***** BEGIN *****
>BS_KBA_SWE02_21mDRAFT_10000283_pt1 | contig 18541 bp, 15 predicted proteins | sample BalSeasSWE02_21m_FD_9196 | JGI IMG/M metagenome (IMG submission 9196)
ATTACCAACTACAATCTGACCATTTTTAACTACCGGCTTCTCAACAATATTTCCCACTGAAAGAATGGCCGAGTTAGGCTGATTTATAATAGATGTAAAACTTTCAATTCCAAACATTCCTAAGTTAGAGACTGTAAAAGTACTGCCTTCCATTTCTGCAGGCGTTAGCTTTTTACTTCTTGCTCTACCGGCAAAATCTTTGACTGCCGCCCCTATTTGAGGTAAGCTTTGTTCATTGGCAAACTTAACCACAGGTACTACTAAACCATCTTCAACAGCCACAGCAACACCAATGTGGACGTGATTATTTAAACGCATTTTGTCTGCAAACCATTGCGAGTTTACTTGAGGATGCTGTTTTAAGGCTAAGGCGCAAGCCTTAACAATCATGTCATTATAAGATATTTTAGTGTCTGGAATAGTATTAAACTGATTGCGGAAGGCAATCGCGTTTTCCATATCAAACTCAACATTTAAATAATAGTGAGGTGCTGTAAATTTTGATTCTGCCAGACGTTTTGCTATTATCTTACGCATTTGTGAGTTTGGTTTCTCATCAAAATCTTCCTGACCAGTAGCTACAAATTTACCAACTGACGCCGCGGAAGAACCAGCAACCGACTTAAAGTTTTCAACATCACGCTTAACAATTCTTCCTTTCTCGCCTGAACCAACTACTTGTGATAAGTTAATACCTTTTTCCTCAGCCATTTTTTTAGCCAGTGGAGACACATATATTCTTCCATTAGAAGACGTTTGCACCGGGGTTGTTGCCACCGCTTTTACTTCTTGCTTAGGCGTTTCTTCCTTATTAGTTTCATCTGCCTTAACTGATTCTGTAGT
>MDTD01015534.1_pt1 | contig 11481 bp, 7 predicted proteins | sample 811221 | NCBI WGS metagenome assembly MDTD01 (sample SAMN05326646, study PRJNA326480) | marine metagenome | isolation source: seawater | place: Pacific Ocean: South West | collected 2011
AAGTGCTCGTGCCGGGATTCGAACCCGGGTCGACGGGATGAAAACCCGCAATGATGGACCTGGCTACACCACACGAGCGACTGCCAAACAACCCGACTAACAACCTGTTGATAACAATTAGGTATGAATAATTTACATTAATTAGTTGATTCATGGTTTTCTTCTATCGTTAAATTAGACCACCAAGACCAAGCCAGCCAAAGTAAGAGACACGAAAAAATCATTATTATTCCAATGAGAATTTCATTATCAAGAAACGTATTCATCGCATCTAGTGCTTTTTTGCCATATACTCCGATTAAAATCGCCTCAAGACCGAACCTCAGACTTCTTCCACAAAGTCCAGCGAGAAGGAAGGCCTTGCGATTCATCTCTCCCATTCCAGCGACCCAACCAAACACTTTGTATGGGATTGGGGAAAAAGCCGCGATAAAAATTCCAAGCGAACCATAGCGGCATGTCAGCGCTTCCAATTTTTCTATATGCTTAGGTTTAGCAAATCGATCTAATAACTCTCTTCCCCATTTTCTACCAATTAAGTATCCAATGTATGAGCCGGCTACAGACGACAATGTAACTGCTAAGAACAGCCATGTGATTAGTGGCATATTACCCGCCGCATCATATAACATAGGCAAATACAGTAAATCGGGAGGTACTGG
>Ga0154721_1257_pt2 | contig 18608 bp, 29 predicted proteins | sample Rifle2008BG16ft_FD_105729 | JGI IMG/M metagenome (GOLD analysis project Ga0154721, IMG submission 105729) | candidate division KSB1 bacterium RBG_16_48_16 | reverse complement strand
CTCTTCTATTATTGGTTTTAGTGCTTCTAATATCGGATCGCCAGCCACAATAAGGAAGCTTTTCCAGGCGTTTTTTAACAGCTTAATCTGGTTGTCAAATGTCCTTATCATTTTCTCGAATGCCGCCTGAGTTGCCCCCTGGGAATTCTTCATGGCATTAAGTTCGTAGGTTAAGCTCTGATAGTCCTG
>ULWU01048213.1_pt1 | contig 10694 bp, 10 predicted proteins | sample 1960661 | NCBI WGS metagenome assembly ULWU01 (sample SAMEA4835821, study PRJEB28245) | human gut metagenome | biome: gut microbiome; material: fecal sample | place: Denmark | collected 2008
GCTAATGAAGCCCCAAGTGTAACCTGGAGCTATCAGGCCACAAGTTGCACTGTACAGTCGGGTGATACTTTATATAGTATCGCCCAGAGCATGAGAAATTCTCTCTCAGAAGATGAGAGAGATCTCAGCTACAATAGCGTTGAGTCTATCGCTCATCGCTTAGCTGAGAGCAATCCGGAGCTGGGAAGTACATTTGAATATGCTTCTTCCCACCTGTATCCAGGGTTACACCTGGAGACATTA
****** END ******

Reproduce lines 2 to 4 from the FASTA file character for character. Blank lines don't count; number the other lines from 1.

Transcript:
ATTACCAACTACAATCTGACCATTTTTAACTACCGGCTTCTCAACAATATTTCCCACTGAAAGAATGGCCGAGTTAGGCTGATTTATAATAGATGTAAAACTTTCAATTCCAAACATTCCTAAGTTAGAGACTGTAAAAGTACTGCCTTCCATTTCTGCAGGCGTTAGCTTTTTACTTCTTGCTCTACCGGCAAAATCTTTGACTGCCGCCCCTATTTGAGGTAAGCTTTGTTCATTGGCAAACTTAACCACAGGTACTACTAAACCATCTTCAACAGCCACAGCAACACCAATGTGGACGTGATTATTTAAACGCATTTTGTCTGCAAACCATTGCGAGTTTACTTGAGGATGCTGTTTTAAGGCTAAGGCGCAAGCCTTAACAATCATGTCATTATAAGATATTTTAGTGTCTGGAATAGTATTAAACTGATTGCGGAAGGCAATCGCGTTTTCCATATCAAACTCAACATTTAAATAATAGTGAGGTGCTGTAAATTTTGATTCTGCCAGACGTTTTGCTATTATCTTACGCATTTGTGAGTTTGGTTTCTCATCAAAATCTTCCTGACCAGTAGCTACAAATTTACCAACTGACGCCGCGGAAGAACCAGCAACCGACTTAAAGTTTTCAACATCACGCTTAACAATTCTTCCTTTCTCGCCTGAACCAACTACTTGTGATAAGTTAATACCTTTTTCCTCAGCCATTTTTTTAGCCAGTGGAGACACATATATTCTTCCATTAGAAGACGTTTGCACCGGGGTTGTTGCCACCGCTTTTACTTCTTGCTTAGGCGTTTCTTCCTTATTAGTTTCATCTGCCTTAACTGATTCTGTAGT
>MDTD01015534.1_pt1 | contig 11481 bp, 7 predicted proteins | sample 811221 | NCBI WGS metagenome assembly MDTD01 (sample SAMN05326646, study PRJNA326480) | marine metagenome | isolation source: seawater | place: Pacific Ocean: South West | collected 2011
AAGTGCTCGTGCCGGGATTCGAACCCGGGTCGACGGGATGAAAACCCGCAATGATGGACCTGGCTACACCACACGAGCGACTGCCAAACAACCCGACTAACAACCTGTTGATAACAATTAGGTATGAATAATTTACATTAATTAGTTGATTCATGGTTTTCTTCTATCGTTAAATTAGACCACCAAGACCAAGCCAGCCAAAGTAAGAGACACGAAAAAATCATTATTATTCCAATGAGAATTTCATTATCAAGAAACGTATTCATCGCATCTAGTGCTTTTTTGCCATATACTCCGATTAAAATCGCCTCAAGACCGAACCTCAGACTTCTTCCACAAAGTCCAGCGAGAAGGAAGGCCTTGCGATTCATCTCTCCCATTCCAGCGACCCAACCAAACACTTTGTATGGGATTGGGGAAAAAGCCGCGATAAAAATTCCAAGCGAACCATAGCGGCATGTCAGCGCTTCCAATTTTTCTATATGCTTAGGTTTAGCAAATCGATCTAATAACTCTCTTCCCCATTTTCTACCAATTAAGTATCCAATGTATGAGCCGGCTACAGACGACAATGTAACTGCTAAGAACAGCCATGTGATTAGTGGCATATTACCCGCCGCATCATATAACATAGGCAAATACAGTAAATCGGGAGGTACTGG